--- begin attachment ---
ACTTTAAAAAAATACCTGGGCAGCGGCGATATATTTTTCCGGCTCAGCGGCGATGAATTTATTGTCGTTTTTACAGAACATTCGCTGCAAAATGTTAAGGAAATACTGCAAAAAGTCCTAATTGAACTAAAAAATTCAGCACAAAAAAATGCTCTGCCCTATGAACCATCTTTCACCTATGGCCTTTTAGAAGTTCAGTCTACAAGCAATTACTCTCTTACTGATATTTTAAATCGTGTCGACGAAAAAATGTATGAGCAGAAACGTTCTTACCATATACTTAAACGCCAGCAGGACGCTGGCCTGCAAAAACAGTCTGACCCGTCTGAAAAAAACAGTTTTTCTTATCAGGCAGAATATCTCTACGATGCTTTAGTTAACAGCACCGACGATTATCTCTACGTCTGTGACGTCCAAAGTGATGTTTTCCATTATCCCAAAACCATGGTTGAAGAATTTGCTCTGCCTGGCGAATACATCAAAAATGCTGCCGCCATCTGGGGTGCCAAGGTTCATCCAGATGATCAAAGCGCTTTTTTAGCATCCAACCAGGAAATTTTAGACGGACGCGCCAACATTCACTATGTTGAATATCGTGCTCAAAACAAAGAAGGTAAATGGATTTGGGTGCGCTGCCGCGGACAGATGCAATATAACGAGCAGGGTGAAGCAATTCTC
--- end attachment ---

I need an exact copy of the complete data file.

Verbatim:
ACTTTAAAAAAATACCTGGGCAGCGGCGATATATTTTTCCGGCTCAGCGGCGATGAATTTATTGTCGTTTTTACAGAACATTCGCTGCAAAATGTTAAGGAAATACTGCAAAAAGTCCTAATTGAACTAAAAAATTCAGCACAAAAAAATGCTCTGCCCTATGAACCATCTTTCACCTATGGCCTTTTAGAAGTTCAGTCTACAAGCAATTACTCTCTTACTGATATTTTAAATCGTGTCGACGAAAAAATGTATGAGCAGAAACGTTCTTACCATATACTTAAACGCCAGCAGGACGCTGGCCTGCAAAAACAGTCTGACCCGTCTGAAAAAAACAGTTTTTCTTATCAGGCAGAATATCTCTACGATGCTTTAGTTAACAGCACCGACGATTATCTCTACGTCTGTGACGTCCAAAGTGATGTTTTCCATTATCCCAAAACCATGGTTGAAGAATTTGCTCTGCCTGGCGAATACATCAAAAATGCTGCCGCCATCTGGGGTGCCAAGGTTCATCCAGATGATCAAAGCGCTTTTTTAGCATCCAACCAGGAAATTTTAGACGGACGCGCCAACATTCACTATGTTGAATATCGTGCTCAAAACAAAGAAGGTAAATGGATTTGGGTGCGCTGCCGCGGACAGATGCAATATAACGAGCAGGGTGAAGCAATTCTC